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Toronto Tory says it’s time to 'push ahead and build’ two subway projects worth roughly $11-billion

Commuters crowd the escalators after getting off the subway at Yonge and Bloor on Jan 2, 2019

Fred Lum/The Globe and Mail

Toronto Mayor John Tory wants to funnel billions in federal funding to the downtown relief line and push ahead with the nearly $4-billion Scarborough subway project, while acknowledging that the Ontario government’s intention to change both projects could upend any progress.

In nearly 350 pages of long-awaited reports from city staff, new details were revealed Wednesday on the costs of several major transit projects that have been proposed.

The relief line is now projected to cost about $7.22-billion, several hundred million more than the previous estimate. Mr. Tory is supporting the staff recommendation that about $3.1-billion in money from a federal transit fund be earmarked for this project. Another $500-million in federal money would be dedicated to expanding the overcrowded Bloor-Yonge subway interchange.

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“As the report makes clear, this is a critical moment to actually push ahead and build transit,” Mr. Tory told reporters at a media event in that station.

The reports also confirm that the original plan to build both a subway extension and a light-rail line in Scarborough as a two-for-one package is no longer financially viable. The subway cost, which was recently revealed to have climbed to around $3.9-billion, has eaten up all the money that was to pay for the LRT, which is mentioned in the report but has no funding attached to it.

The rise in the subway cost has pushed it past the $3.56-billion previously approved by council. Staff are suggesting the extra cost could be financed through debt supported by an existing citywide levy and development charges.

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Both the relief and Scarborough subway projects face an uncertain future, though, amid provincial plans to take over subway ownership and expansion planning.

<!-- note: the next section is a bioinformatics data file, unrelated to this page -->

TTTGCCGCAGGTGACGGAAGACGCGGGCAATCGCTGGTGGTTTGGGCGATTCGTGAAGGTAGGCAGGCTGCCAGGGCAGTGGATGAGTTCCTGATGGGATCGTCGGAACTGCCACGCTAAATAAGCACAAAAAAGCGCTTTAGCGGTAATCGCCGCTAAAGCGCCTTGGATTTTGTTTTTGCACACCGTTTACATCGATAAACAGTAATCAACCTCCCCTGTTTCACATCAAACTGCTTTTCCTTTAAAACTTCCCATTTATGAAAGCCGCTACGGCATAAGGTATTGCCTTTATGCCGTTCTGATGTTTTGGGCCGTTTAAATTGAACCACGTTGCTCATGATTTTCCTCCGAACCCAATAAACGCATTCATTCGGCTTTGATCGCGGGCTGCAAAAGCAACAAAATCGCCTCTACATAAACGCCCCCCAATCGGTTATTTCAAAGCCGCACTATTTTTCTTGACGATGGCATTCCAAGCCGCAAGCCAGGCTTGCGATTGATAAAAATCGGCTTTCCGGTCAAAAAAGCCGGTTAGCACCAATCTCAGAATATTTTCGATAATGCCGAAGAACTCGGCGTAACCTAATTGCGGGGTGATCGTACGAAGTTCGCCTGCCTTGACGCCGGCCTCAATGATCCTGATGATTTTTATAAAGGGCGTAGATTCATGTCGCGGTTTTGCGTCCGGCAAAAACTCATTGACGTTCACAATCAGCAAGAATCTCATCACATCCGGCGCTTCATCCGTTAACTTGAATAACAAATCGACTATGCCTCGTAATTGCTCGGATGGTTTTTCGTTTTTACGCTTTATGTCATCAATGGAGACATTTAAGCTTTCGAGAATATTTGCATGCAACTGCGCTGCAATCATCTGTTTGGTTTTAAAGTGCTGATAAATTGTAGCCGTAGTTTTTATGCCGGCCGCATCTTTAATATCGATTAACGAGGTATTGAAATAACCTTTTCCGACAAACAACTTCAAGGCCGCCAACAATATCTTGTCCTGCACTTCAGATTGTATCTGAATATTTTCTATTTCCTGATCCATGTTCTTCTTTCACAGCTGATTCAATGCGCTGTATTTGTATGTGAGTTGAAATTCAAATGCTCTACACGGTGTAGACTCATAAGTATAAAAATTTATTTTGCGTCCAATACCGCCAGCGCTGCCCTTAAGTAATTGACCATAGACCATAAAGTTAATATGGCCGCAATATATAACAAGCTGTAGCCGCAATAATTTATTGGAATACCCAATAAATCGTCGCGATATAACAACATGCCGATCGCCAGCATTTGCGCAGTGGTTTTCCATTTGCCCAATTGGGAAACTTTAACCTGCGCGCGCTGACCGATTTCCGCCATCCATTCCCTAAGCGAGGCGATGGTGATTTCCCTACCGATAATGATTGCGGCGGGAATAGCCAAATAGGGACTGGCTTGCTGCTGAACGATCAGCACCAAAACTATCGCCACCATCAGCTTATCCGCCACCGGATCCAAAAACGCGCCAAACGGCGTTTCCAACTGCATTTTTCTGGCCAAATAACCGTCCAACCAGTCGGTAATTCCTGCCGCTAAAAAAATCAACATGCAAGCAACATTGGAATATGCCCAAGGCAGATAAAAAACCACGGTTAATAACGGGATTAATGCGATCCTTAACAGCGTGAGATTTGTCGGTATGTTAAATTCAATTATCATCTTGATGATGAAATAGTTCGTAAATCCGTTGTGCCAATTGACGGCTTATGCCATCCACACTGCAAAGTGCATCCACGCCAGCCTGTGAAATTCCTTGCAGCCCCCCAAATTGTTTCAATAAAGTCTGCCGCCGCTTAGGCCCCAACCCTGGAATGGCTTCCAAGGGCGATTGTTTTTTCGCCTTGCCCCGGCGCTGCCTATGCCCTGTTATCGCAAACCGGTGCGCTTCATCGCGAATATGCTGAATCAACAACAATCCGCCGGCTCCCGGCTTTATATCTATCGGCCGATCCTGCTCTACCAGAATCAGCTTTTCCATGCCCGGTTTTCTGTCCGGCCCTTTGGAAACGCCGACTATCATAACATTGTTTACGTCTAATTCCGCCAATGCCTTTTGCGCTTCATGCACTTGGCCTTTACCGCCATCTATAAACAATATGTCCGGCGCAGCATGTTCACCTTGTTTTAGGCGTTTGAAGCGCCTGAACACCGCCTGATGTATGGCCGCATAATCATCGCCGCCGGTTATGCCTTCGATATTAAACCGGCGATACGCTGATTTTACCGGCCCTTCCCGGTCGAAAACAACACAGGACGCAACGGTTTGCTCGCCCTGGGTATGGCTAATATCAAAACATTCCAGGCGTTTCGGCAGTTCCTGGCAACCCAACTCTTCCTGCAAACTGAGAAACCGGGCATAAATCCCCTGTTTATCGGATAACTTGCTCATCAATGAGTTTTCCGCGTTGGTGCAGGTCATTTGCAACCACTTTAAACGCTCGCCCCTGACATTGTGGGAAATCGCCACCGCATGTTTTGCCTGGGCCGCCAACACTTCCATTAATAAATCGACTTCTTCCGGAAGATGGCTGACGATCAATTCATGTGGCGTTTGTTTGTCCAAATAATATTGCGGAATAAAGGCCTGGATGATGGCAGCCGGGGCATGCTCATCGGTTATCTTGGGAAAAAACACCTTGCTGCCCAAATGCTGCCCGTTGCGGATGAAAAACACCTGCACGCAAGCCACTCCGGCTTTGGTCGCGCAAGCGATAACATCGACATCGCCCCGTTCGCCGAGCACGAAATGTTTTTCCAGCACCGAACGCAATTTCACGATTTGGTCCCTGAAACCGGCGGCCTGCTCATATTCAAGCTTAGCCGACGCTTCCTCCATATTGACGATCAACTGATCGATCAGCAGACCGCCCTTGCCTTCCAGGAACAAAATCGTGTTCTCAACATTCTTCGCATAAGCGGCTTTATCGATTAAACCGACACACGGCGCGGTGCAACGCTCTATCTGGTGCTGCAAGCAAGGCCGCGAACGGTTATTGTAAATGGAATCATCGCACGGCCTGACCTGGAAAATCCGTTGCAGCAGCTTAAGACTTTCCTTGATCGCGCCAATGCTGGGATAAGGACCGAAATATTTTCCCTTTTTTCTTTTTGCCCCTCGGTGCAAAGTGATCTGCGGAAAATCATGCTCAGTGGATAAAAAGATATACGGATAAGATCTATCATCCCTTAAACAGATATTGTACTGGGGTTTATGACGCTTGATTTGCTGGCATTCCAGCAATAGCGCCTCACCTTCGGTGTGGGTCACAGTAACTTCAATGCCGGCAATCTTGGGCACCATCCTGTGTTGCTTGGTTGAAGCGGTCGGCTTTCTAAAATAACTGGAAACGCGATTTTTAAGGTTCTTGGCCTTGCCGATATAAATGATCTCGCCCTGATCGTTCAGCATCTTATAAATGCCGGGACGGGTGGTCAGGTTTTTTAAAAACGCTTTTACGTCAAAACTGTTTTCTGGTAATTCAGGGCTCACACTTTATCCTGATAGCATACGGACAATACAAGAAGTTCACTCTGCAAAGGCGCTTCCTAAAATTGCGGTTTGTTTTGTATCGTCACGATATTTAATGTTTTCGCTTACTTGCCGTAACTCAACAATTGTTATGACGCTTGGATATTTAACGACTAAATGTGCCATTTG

Transit blogger Steve Munro said that the big question hanging over the city’s plans is Queen’s Park’s lack of clarity over what it has in mind. “There really needs to be more detail from the province,” he said.

Speaking to reporters, Ontario Transportation Minister Jeff Yurek said the province would make use of whatever transit plans the city has, and revise them according to its own vision, once the subway upload is complete. He said he would reveal more of the province’s plans soon.

Several aspects of the city’s plans need provincial approval. Most crucially, the federal funding that the city is hoping to tap for the relief line must be approved by both Ottawa and Queen’s Park. And the city is seeking a definitive commitment from the province, by the middle of May, that it will follow through on a funding commitment for the Scarborough project.

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In a statement, a spokesman for Mr. Yurek would not commit to either request.

“We are working in good faith with the city to discuss a future partnership in delivering transit,” Mike Winterburn wrote. “Financial details will be announced at an appropriate time.”

Mr. Tory reiterated previous comments that he would seek commitments from the province that their changes wouldn’t delay transit expansion. And he said he would look askance at requests to help fund projects if the city doesn’t get to keep the resulting transit infrastructure.

“I can certainly tell you, my going-in position [in negotiations] would be that we’d have to think very long and hard, and I’d be very skeptical of a scheme whereby we contribute huge amounts of money to projects we don’t own,” he said.

Although city staff said in a technical briefing that all the projects in the transit plan are considered priorities, not all of them have funding attached. One that does not is the Eglinton East LRT, which was originally bundled with the Bloor-Danforth subway extension deeper into Scarborough as a compromise package that was described a few years ago as bringing “peace in the land.”

At his event, Mr. Tory declined to comment on the extent to which councillors supported the Scarborough subway extension only because it included the LRT as well.

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Helen Lee, a transit advocate who went to the University of Toronto’s Scarborough campus, called it “disheartening” that an LRT that would have served that school is no longer funded.

“It’s kind of disappointing that there’s no solid funding for Eglinton East,” she said. “If there’s no funding, it means there’s no priority on building it, plain and simple.”

With a report from Jeff Gray

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